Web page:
Describing herself as a “recovering journalist,” Sarah Chayes has a new profession: she makes soap. Well, not exactly. More accurately, she runs a collective called “Arghand” in the Afghan city of Kandahar (one of the strongholds of the Taliban). And, for the month of July 2006, she relapsed into journalism, sharing her experiences and insights in a blog published on the New York Times homepage. Chayes was originally sent to Afghanistan in 2001 as a reporter for NPR (no stranger to conflict zones, she also reported from Kosovo). By 2002, however, she’d left journalism to help found Afghans for Civil Society, which accomplished several service projects during her tenure there, including building a well and a radio station. Now, however, Chayes is on to other projects, including soap-making, which sprang from the need to make the best use out of Kandahar’s fruit-based agriculture (her previous collective focused on dairy—most of the Kandaharis who were part of that effort have joined her in Arghand).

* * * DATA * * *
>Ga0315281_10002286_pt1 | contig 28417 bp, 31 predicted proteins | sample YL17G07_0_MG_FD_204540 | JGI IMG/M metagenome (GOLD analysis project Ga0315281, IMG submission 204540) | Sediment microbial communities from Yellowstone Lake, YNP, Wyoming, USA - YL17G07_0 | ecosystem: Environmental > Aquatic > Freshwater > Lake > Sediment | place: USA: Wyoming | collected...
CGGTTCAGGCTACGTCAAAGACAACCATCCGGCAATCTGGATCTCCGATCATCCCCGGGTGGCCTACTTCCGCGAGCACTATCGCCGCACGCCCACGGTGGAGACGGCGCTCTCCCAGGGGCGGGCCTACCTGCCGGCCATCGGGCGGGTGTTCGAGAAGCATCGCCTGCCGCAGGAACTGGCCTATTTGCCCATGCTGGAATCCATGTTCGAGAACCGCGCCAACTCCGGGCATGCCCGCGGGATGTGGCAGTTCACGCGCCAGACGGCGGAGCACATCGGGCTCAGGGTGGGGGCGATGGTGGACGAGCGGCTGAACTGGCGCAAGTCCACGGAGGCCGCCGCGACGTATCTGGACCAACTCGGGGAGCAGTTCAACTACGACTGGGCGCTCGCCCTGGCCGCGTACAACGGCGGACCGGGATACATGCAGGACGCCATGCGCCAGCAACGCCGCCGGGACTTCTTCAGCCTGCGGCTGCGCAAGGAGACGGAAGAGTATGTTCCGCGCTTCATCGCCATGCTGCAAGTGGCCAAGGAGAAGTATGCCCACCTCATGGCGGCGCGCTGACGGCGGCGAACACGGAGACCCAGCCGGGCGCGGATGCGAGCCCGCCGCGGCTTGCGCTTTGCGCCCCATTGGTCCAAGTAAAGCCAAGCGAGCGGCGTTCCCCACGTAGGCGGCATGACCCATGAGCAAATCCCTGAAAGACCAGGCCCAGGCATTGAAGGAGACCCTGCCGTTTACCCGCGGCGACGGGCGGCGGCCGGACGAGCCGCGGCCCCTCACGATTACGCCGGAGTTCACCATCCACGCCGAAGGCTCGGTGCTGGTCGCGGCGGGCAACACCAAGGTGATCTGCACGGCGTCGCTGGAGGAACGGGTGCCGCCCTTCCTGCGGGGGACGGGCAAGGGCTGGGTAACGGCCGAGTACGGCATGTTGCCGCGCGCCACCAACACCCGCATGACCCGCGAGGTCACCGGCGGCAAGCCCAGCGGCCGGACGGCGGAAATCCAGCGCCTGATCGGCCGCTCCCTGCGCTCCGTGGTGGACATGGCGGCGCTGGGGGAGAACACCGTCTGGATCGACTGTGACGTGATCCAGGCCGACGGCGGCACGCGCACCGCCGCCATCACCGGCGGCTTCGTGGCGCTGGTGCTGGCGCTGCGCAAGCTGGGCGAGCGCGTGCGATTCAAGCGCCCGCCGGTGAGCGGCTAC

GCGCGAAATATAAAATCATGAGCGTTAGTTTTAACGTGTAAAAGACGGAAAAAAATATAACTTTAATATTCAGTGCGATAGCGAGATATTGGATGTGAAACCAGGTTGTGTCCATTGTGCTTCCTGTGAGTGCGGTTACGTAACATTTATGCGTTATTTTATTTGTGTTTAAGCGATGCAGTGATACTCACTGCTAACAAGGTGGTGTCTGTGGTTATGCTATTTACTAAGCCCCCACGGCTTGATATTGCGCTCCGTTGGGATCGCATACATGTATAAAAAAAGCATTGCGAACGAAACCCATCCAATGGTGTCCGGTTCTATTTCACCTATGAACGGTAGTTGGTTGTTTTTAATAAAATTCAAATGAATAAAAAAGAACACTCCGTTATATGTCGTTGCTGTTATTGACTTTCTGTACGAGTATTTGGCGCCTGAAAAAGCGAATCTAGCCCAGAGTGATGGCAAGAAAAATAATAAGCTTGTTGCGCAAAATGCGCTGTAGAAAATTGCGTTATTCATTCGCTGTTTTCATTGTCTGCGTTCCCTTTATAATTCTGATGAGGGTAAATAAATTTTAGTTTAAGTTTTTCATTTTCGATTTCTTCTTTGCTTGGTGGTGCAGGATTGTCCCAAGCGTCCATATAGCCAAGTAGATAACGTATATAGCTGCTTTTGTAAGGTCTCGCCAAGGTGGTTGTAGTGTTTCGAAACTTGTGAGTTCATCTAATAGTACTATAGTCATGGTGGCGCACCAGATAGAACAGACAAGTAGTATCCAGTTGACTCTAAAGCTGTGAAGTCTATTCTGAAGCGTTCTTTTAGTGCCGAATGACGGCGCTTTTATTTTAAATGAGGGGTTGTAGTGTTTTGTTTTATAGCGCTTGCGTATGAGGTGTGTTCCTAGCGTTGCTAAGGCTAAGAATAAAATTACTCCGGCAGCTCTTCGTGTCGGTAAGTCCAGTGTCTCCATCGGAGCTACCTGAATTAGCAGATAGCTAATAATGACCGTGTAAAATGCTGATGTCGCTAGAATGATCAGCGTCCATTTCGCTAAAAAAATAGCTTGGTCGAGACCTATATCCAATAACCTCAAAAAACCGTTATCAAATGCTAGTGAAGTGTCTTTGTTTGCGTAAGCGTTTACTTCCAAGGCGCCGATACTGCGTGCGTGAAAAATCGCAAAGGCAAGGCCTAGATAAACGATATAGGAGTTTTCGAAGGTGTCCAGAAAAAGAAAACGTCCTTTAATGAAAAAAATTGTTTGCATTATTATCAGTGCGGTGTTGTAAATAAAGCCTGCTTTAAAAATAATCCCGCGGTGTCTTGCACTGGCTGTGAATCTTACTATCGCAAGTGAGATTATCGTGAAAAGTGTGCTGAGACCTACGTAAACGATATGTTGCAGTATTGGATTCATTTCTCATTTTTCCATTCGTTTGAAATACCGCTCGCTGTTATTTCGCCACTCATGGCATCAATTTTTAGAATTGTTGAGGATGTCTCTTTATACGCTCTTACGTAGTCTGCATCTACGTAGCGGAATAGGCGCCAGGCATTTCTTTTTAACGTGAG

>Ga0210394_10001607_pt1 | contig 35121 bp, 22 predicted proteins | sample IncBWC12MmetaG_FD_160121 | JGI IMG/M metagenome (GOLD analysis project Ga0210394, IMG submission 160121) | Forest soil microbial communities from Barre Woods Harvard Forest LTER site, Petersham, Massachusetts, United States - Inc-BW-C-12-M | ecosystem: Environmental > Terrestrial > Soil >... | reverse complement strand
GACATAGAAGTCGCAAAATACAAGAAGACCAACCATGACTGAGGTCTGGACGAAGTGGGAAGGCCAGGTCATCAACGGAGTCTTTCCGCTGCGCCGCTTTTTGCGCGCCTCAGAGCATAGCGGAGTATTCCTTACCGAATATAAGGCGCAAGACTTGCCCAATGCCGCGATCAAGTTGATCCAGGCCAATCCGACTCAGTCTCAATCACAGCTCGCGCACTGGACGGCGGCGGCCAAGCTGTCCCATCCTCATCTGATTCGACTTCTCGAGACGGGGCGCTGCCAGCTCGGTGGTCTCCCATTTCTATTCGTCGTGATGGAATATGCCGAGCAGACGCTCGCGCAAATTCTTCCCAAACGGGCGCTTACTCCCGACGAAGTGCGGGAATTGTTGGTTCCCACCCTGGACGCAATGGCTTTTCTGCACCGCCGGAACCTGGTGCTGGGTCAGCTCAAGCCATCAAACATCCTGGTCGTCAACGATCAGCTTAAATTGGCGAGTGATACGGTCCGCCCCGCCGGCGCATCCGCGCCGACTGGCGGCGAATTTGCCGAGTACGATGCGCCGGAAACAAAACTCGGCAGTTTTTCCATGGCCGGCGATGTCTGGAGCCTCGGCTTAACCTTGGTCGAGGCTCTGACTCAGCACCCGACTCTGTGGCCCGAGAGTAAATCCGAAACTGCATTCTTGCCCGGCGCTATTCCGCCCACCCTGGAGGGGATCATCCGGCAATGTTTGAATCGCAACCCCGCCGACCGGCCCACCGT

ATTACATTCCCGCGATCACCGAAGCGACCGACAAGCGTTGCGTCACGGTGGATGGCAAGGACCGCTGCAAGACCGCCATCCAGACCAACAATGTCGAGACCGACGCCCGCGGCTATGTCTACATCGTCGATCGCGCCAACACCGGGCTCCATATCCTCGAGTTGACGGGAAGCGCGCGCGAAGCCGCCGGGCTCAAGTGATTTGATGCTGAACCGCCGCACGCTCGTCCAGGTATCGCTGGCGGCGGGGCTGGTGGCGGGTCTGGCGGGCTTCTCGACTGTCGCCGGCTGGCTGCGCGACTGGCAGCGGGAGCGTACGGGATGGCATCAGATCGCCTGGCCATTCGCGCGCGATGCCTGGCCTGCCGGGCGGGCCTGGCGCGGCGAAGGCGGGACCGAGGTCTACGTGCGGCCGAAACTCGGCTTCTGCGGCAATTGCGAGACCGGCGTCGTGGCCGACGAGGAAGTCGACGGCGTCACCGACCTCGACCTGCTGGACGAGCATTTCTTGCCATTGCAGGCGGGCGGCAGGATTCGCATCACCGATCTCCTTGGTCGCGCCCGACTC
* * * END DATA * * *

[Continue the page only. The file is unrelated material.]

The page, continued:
For Americans for whom Afghanistan is still an opaque and amorphous concept of a country, Chayes’ blog may have proved even more valuable than her soap. Despite their location at the center of an ill-defined, ill-understood but seemingly endless conflict, Chayes says that Kandaharis are “the least ideologically motivated people I have ever met.” She invited her blog readers to feel a part of her journey, along with her Afghan neighbors, “waiting and watching” as events unfold.